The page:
Question about speeding up line plotting

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Brian on 24 Feb 2016
Commented: Mike Garrity on 25 Feb 2016
Hello, thanks for reading this,
What I do currently in some MATLAB code is plot3 a series of lines, defined by a beginning and end point. I have 3d coordinate info stored in a nx3 pt matrix, and the connectivity information stored in a mx2 matrix. The data can look something like:
ptMx = [-0.0004 0.0003 1.9039
-0.0004 0.0003 1.1424
-0.1502 0.0001 0.6856
0.1397 0.0004 0.6853];
faceMx = [1 2
2 3
2 4]
So point 1 is connected to point 2, 2 to 3, and 2 to 4. I plot these with the following code:
for i=1:size(faceMx,1)
hold on
plot3([ptMx(faceMx(i,1),1) ptMx(faceMx(i,2),1)], ...
[ptMx(faceMx(i,1),2) ptMx(faceMx(i,2),2)], ...
[ptMx(faceMx(i,1),3) ptMx(faceMx(i,2),3)])
So as you can see, I go through every element and hold on a plot3 line. My problem is this can take a very large amount of time, and it makes rotating/translating the plot very slow. Is there a better/faster way to draw a series of lines this way?
EDIT: I know I can switch plot3 to line to speed this up a little bit, I was hoping if there was a better way available. Sometimes, I can be plotting up to 50k lines, and during these times patches of surface meshes with triangle patches with a similar number is many times faster.

Accepted Answer

Mike Garrity
Mike Garrity on 24 Feb 2016
I did a post on the MATLAB Graphics blog a while back about this.
Basically you want to batch your graphics up into bigger chunks. The graphics card is really best when it's getting hundreds or thousands of lines per object. You really don't need to change the type of graphics object in this case though. Just use nans to combine disjoint strips together.
Your example would look something like this:
nlines = size(faceMx,1);
x = zeros(3,nlines);
y = zeros(3,nlines);
z = zeros(3,nlines);
for i=1:nlines
x(:,i) = [ptMx(faceMx(i,1),1); ptMx(faceMx(i,2),1); nan];
y(:,i) = [ptMx(faceMx(i,1),2); ptMx(faceMx(i,2),2); nan];
z(:,i) = [ptMx(faceMx(i,1),3); ptMx(faceMx(i,2),3); nan];
I'm assuming here that nlines is actually much larger than 3. As you can see from the performance charts in that blog post, you're not really going to see benefits from this approach until the number of line segments is quite large.
Also, be sure to check out the comments at the end of that blog post. Several readers made very good suggestions on how to improve your graphics performance.
Mike Garrity
Mike Garrity on 25 Feb 2016
I'm not sure that anyone thinks that patch is simpler than line. It's interface is a bit complicated. On the other hand, all of those features do give you more control. For example, if I combine multiple segments into one line object, then they're all going to get the same color. But if I do the same thing with a patch object, then I can control the colors of the individual segments. Unfortunately, linewidth per segment is not one of the features that patch gives you. As you said, you could use patch to turn each segment into a tube, and that would give you that control. But that's going to be a bit complicated, and I'm note sure I would want to guess whether the performance would really be better once you got the tubes looking just the way you liked.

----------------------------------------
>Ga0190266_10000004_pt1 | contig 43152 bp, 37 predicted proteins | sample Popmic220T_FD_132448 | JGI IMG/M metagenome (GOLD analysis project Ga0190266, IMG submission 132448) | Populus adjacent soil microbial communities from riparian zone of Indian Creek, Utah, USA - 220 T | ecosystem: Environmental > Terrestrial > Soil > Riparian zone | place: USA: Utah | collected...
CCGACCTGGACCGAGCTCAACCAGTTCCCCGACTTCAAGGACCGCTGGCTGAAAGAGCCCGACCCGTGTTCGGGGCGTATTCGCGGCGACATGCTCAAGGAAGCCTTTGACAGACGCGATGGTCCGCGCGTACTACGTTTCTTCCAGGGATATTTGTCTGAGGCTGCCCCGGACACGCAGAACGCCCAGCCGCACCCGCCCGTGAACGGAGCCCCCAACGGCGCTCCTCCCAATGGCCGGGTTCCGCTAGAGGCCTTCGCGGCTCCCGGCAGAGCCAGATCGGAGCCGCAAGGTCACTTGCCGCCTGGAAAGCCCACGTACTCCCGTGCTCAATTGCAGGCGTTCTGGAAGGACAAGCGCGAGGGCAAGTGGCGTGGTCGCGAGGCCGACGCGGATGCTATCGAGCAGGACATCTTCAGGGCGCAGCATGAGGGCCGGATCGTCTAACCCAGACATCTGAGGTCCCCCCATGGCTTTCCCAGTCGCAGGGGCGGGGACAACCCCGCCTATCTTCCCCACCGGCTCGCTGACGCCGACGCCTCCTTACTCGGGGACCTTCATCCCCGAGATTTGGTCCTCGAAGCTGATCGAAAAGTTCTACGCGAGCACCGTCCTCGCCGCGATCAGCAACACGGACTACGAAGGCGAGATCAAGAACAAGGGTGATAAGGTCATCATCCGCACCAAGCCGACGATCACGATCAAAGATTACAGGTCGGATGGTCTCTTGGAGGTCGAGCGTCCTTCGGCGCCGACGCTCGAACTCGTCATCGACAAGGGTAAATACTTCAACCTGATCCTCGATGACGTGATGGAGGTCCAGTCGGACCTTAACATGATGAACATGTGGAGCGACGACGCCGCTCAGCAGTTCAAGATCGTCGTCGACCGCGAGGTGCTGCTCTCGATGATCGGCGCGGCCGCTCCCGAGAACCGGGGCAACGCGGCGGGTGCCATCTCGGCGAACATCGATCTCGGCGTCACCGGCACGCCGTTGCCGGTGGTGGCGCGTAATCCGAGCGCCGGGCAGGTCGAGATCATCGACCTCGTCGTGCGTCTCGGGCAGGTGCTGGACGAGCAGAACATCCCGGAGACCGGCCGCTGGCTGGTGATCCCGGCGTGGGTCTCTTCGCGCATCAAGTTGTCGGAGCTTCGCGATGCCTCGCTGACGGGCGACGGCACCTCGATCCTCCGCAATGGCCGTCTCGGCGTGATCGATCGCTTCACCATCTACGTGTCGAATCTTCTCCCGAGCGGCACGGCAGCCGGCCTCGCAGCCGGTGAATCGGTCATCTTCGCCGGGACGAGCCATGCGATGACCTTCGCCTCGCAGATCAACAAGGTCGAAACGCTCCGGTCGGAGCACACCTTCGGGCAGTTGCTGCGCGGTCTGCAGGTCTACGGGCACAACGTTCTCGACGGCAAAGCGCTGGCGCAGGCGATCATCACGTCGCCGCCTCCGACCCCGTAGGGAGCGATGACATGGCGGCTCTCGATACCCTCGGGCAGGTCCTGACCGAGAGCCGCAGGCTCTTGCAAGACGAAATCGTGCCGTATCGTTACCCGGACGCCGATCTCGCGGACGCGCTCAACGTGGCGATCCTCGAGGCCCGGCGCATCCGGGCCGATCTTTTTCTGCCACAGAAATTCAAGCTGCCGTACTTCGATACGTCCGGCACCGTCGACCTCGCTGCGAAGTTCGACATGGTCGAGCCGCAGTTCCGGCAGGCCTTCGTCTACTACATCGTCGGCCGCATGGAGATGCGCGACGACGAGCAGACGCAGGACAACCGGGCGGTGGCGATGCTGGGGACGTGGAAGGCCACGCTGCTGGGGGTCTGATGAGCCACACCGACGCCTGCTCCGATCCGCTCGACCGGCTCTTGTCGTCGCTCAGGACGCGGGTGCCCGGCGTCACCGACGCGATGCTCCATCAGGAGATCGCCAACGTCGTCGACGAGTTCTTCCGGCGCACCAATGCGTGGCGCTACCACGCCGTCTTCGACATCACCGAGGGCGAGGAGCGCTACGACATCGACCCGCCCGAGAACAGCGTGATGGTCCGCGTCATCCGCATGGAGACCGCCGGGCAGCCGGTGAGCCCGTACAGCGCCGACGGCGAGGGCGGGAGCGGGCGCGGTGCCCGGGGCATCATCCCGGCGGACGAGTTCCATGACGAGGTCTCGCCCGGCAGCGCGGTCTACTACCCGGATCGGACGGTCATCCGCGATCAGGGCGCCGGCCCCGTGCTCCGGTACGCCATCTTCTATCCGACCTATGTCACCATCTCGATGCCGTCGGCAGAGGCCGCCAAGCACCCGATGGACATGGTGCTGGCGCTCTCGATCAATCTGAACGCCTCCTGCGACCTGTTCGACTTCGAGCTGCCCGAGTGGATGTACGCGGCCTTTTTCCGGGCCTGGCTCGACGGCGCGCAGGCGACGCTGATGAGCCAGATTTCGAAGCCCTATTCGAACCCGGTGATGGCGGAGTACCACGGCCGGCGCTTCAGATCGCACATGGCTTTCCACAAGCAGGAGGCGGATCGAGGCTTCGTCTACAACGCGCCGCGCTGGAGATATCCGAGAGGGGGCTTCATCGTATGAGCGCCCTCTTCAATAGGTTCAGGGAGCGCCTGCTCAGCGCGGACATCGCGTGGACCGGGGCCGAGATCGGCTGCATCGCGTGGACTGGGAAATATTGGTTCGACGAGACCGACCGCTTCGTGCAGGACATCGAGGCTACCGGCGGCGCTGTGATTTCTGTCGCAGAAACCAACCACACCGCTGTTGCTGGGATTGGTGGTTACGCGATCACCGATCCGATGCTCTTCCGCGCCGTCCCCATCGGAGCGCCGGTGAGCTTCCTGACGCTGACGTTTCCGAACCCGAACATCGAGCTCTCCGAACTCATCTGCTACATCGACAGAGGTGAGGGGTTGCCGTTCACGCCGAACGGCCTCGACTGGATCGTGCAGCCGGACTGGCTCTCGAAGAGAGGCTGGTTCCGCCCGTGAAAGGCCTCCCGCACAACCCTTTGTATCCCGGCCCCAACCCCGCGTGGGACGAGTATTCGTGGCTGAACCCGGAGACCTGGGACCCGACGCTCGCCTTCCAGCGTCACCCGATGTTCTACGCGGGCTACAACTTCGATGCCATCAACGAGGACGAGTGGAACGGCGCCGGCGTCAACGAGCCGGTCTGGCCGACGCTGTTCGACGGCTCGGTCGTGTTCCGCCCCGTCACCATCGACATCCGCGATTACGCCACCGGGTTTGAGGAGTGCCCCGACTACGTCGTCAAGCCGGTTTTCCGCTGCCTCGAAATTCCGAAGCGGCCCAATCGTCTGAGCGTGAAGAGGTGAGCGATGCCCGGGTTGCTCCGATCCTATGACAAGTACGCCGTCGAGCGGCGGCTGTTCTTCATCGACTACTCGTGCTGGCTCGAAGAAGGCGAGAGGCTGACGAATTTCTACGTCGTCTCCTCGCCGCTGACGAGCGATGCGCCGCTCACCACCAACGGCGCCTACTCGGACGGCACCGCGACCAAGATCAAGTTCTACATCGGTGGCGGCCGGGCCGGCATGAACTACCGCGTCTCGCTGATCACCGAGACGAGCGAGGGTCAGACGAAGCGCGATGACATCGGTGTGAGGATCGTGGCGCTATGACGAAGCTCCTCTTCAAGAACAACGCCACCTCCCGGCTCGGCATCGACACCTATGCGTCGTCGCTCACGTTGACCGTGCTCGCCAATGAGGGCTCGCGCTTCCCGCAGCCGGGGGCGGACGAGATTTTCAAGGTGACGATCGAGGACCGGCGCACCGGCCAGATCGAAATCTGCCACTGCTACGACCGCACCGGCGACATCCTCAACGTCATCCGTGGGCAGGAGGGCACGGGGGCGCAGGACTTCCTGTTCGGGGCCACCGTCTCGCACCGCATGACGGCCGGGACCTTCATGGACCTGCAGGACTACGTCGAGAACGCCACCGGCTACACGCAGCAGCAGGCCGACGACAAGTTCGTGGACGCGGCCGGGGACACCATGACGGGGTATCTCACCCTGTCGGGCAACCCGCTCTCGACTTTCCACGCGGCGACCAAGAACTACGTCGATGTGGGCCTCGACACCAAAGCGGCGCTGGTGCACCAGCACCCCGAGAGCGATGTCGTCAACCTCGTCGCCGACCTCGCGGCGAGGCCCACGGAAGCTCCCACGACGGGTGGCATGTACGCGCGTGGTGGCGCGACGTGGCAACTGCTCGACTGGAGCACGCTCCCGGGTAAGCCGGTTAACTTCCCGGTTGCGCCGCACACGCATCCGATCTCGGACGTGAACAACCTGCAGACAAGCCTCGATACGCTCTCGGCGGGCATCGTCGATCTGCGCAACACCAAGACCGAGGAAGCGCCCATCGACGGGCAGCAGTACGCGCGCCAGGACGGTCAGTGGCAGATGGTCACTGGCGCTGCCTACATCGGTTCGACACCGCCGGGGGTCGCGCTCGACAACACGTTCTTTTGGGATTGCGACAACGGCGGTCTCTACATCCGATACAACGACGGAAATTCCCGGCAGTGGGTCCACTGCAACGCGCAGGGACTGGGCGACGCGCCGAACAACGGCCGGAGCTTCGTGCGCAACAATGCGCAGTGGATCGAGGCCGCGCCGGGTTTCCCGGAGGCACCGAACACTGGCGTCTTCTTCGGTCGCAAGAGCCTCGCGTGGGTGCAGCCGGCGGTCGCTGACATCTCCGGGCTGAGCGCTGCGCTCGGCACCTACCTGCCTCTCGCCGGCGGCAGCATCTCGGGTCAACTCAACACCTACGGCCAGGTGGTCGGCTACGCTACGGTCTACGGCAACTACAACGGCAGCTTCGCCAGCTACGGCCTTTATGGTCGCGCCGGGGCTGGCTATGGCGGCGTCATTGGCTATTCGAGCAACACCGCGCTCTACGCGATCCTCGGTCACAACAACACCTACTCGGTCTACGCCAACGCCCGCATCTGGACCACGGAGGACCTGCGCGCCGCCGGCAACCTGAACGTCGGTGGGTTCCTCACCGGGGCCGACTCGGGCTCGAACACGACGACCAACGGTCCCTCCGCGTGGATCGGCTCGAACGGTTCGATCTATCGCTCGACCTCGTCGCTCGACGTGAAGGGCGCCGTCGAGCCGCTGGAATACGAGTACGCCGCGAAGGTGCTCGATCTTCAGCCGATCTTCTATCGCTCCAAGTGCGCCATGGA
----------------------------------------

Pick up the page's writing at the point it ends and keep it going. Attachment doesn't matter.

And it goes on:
There's one trick we do in some of the charting objects which you might be able to use here. If you're only using a couple of different line widths, you could create one line object for each, and then keep adding the next segment to the right object. There's a bit of bookkeeping involved, but if it could get you down from thousands of objects to half a dozen, it might be worth it.

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More Answers (1)

Walter Roberson
Walter Roberson on 24 Feb 2016
You should be using patch() with ptMx as all your vertices, and your first row of your Faces list would be [1 2 3 4] . That would produce a closed face; if you want an open face then add a vertex at nan as the list
ptMx = [nan nan nan
-0.0004 0.0003 1.9039
-0.0004 0.0003 1.1424
-0.1502 0.0001 0.6856
0.1397 0.0004 0.6853];
faces [2 3 4 5 1; .... ]
  1 Comment
Brian on 24 Feb 2016
I'm a little bit confused how to make this work programmatically. Can you give me an example I can follow? I will test it when I get in to lab.
I've gotten patch to work in the past by defining points and faces, this was with 3-point faces to make triangles. I got that to work in the past via:
a = patch('XData', ..., 'YData', ..., 'ZData', ..., 'Faces', ...);
I haven't tried it, but would it work this way for lines with 2 point faces?

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